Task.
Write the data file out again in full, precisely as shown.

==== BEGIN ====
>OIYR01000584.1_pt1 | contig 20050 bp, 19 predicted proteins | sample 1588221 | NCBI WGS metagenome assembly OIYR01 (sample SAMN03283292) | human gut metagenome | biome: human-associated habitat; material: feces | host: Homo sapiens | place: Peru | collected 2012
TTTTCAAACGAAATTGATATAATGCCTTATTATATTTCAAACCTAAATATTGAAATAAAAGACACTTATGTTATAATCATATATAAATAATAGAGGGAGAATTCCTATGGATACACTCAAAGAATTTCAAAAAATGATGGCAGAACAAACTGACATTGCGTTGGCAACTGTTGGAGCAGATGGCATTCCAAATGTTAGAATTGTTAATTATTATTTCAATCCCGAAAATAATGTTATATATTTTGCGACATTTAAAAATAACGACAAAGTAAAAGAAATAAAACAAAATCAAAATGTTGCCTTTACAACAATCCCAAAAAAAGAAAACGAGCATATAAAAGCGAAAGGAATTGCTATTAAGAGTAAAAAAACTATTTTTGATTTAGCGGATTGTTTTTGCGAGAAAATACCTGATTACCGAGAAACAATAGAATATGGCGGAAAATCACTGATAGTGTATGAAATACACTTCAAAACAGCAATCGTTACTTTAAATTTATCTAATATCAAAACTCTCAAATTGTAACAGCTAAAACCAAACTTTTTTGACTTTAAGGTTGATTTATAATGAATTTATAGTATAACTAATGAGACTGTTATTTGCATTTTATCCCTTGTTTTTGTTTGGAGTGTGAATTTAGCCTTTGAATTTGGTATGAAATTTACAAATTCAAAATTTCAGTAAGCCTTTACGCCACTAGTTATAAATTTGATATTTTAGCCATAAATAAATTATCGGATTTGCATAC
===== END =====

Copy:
>OIYR01000584.1_pt1 | contig 20050 bp, 19 predicted proteins | sample 1588221 | NCBI WGS metagenome assembly OIYR01 (sample SAMN03283292) | human gut metagenome | biome: human-associated habitat; material: feces | host: Homo sapiens | place: Peru | collected 2012
TTTTCAAACGAAATTGATATAATGCCTTATTATATTTCAAACCTAAATATTGAAATAAAAGACACTTATGTTATAATCATATATAAATAATAGAGGGAGAATTCCTATGGATACACTCAAAGAATTTCAAAAAATGATGGCAGAACAAACTGACATTGCGTTGGCAACTGTTGGAGCAGATGGCATTCCAAATGTTAGAATTGTTAATTATTATTTCAATCCCGAAAATAATGTTATATATTTTGCGACATTTAAAAATAACGACAAAGTAAAAGAAATAAAACAAAATCAAAATGTTGCCTTTACAACAATCCCAAAAAAAGAAAACGAGCATATAAAAGCGAAAGGAATTGCTATTAAGAGTAAAAAAACTATTTTTGATTTAGCGGATTGTTTTTGCGAGAAAATACCTGATTACCGAGAAACAATAGAATATGGCGGAAAATCACTGATAGTGTATGAAATACACTTCAAAACAGCAATCGTTACTTTAAATTTATCTAATATCAAAACTCTCAAATTGTAACAGCTAAAACCAAACTTTTTTGACTTTAAGGTTGATTTATAATGAATTTATAGTATAACTAATGAGACTGTTATTTGCATTTTATCCCTTGTTTTTGTTTGGAGTGTGAATTTAGCCTTTGAATTTGGTATGAAATTTACAAATTCAAAATTTCAGTAAGCCTTTACGCCACTAGTTATAAATTTGATATTTTAGCCATAAATAAATTATCGGATTTGCATAC